Thursday, April 4, 2013

Review: La Seduction: How the French Play the Game of Life by Elaine Sciolino

My best friend and I are both avid readers and constantly recommend and lend books to each other.  This was the most recent one she wanted me to read.  The author has lived many years in France because of her job as Paris bureau chief for the New York Times, and this book is basically about how French women live and act differently that American women.  It is all of the author's own obvervations, with information from French citizens and expats that she got through interviews. 

I love the premise of this book, and I thought the author handled it very well.  A lot of it is very "cliche French", but as it is all observations that the author has made while living in Paris, it is very interesting and fun to read.  I spent just 1 semester living in France, and I noticed the difference between French women and myself right away.  They dress impeccably even to just run to the store or the market.  They know what looks good on their bodies.  They know how to have a great, long conversation. 

Of course, this isn't to say that all French women are like this.  I have no idea what French women in the suburbs are like because I lived in a city.  And not every city woman dresses to the nines everytime she goes out.  But so many women do.

I remember a conversation I had once with the older woman I visited for hours every Saturday when I lived in France.  She was, of course, a native French woman.  We were talking one afternoon about how fancy all the women at the market look.  Myself and the other American girl there were like "I would never see women like this back home!  I myself would prefer to go in yoga pants!"  And Francoise was like "I would never even think of going out without looking put together".  Of course, her version of looking put together and mine (yoga pants and a teeshirt, ha) were completely different.  She then went on to explain that even as a young girl, her mother always stressed the importance of dressing nicely when going out.  So it was just a part of her life that she has continued to do.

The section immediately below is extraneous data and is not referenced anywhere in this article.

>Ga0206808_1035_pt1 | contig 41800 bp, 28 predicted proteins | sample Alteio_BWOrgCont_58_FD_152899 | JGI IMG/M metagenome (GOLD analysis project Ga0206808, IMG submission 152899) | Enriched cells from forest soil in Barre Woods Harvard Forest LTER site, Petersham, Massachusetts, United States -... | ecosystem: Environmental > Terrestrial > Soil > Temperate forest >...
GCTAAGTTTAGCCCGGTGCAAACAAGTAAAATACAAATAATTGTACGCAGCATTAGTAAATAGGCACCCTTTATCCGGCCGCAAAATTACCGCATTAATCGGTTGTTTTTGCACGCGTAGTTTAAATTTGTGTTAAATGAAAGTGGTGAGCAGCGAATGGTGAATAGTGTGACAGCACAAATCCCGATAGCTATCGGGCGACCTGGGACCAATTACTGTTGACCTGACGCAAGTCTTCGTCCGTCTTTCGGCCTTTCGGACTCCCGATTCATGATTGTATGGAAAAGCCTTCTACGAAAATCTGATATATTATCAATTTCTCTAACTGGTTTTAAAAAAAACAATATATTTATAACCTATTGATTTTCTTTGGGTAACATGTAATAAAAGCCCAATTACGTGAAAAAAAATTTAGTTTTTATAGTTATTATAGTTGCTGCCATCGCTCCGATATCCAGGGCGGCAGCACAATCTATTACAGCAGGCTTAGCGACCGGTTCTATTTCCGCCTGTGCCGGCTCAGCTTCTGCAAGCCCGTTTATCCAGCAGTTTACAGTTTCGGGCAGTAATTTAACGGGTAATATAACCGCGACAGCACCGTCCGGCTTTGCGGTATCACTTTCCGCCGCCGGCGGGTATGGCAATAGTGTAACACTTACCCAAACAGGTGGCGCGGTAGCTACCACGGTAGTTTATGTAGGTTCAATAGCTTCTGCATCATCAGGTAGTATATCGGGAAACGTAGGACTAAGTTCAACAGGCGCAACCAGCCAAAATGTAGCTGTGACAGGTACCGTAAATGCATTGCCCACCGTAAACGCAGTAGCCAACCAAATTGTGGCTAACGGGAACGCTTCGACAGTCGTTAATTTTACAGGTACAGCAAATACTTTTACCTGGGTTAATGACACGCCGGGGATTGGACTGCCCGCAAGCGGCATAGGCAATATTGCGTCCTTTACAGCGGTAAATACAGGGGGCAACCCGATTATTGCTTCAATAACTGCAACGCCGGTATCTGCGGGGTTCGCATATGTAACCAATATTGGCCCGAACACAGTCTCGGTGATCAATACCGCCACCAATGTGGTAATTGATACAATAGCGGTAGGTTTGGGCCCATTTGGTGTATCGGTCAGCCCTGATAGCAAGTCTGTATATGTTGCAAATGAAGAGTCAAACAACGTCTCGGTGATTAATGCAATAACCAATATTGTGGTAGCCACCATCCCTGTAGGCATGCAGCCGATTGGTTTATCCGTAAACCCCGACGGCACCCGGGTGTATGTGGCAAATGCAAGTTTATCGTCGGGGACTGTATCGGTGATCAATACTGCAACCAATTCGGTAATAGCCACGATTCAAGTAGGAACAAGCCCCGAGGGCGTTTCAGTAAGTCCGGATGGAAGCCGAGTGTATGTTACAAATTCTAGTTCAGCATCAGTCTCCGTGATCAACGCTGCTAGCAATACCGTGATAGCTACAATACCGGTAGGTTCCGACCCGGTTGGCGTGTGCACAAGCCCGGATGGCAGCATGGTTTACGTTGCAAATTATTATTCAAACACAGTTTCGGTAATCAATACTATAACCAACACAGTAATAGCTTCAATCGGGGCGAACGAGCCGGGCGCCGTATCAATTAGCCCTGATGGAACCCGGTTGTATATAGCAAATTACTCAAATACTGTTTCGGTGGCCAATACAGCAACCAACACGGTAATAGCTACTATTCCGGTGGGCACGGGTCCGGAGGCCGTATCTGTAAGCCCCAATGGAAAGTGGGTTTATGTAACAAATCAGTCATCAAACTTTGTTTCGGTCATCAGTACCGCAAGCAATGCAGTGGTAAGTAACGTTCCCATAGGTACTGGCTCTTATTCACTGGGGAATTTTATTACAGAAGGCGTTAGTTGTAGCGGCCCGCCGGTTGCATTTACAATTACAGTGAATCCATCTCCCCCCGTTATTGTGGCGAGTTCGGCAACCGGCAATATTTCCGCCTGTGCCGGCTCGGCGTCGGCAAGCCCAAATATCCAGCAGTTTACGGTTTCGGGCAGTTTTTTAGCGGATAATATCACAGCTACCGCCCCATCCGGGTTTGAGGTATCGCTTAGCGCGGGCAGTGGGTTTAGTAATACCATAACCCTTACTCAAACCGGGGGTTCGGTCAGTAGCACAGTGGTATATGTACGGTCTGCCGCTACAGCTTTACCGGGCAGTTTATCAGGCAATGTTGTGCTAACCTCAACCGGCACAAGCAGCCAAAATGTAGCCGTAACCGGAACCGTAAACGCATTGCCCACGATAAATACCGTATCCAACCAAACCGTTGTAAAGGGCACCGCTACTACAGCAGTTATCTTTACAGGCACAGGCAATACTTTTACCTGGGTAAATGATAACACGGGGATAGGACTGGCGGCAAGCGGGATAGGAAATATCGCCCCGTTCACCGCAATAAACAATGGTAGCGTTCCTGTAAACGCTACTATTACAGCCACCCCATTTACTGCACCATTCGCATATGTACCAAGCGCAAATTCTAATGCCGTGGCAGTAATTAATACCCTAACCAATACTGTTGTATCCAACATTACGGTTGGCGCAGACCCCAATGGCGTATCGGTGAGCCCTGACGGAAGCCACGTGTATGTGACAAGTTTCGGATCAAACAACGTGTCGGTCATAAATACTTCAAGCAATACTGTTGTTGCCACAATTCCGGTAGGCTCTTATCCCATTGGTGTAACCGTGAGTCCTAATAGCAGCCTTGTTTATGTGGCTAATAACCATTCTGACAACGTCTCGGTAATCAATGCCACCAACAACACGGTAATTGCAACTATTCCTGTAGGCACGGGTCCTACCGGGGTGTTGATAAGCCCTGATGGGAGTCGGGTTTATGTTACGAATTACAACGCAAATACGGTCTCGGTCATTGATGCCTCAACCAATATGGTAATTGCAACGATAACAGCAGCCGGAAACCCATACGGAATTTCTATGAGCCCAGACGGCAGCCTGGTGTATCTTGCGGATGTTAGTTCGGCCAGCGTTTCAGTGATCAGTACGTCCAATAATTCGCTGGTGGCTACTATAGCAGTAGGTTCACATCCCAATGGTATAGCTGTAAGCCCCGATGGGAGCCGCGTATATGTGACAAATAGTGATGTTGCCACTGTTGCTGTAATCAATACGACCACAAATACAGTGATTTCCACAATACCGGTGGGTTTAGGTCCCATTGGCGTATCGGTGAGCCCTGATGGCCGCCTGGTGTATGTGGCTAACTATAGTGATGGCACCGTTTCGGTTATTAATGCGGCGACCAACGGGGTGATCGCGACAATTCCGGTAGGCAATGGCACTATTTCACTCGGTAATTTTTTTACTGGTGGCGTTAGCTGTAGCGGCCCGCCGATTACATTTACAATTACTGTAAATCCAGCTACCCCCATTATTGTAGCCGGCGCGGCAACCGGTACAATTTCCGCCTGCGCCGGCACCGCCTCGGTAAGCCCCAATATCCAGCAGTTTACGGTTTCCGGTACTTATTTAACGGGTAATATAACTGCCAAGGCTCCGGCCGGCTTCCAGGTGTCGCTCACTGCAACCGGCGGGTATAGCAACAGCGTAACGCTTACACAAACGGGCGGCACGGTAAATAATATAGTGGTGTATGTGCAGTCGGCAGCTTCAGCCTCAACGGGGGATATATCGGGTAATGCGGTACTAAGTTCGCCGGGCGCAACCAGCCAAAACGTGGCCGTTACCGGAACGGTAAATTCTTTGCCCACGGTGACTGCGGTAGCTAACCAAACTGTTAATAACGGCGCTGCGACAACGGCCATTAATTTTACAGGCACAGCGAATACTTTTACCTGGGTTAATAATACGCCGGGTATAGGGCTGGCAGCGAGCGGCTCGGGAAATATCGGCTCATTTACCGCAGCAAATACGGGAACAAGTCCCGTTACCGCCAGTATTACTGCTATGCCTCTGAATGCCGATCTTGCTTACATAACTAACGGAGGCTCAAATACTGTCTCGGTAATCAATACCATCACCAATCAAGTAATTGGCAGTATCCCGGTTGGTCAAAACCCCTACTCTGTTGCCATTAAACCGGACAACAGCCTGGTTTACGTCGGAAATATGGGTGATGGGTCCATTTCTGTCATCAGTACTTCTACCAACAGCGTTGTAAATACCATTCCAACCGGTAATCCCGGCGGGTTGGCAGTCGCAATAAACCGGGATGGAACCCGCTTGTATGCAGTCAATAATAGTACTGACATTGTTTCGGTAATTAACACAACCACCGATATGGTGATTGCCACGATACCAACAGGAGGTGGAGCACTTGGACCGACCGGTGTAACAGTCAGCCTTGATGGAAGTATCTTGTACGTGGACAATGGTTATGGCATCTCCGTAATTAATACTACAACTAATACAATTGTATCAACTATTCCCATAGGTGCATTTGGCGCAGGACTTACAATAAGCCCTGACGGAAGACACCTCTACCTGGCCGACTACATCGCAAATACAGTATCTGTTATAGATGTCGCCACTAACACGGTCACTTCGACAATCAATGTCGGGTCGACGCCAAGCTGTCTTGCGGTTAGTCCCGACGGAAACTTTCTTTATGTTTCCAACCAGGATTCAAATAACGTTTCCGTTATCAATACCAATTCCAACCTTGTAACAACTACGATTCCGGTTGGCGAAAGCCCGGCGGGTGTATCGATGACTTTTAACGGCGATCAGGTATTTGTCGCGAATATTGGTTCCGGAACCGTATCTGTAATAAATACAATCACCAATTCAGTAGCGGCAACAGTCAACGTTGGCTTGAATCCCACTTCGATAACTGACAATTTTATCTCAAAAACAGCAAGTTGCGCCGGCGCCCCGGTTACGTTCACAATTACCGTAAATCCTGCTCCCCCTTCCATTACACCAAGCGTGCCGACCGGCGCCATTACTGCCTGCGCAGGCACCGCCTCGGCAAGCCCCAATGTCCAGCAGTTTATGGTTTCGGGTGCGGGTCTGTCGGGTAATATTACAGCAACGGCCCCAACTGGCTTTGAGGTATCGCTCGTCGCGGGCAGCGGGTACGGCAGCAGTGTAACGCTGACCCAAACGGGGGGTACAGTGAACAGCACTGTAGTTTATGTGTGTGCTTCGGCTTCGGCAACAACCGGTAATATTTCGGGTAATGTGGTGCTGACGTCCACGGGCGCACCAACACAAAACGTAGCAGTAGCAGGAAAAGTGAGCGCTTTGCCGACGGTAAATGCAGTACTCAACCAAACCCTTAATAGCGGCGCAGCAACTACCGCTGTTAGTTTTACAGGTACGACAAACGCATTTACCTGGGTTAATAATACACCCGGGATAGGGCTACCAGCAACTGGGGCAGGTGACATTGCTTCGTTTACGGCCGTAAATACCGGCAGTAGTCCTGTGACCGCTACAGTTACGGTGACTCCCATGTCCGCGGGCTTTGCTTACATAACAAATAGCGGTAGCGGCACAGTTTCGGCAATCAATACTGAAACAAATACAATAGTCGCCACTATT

The parts about French conversation I also really loved in this book because I noticed in classes and with Francoise that the French really seem to have the art of conversation.  I suck at conversation.  I'm all like "It's sunny!  How are you?  I like coffee!  You don't??!"  They are all like "What did you think about this thing that this person in this magazine or in this government position said and why do you think that and lets have a conversation that anyone who doesn't follow current events a lot like us will not be able to follow at all!"

Of course, I'm sure not every French person is like this.  It's just something that Sciolino talks about in the book, and something I definitely noticed in France. 

Can I also just mention very quickly that the author is from my lovely city, Buffalo?!  Yay!  Okay, on to better things..

My favorite quote of the whole book which made me laugh out loud so hard I was crying, and is making me laugh again right now rereading it:
Even grim news can be delivered with a frisson of the poetic.  I needed an MRI at one point for a severed hamstring.  Perhaps the radiologist thought it would have been too direct to say, "You have destroyed your hamstring forever."  Instead, he told me, "You really did this beautifully madame."  Pausing for effect, he added, "The tendon.  It floats.  In a sea of blood."

How amazing is that??!

Title: La Seduction: How the French Play the Game of Life
Author: Elaine Sciolino
Date of Publication: 2012
Number of Pages: 308 without the index and all that
Genre: Nonfiction
Source: Lent to me by one of my bestest friends ever!


  1. would like if someone did a male version of this but maybe one for my darling wife ,all the best stu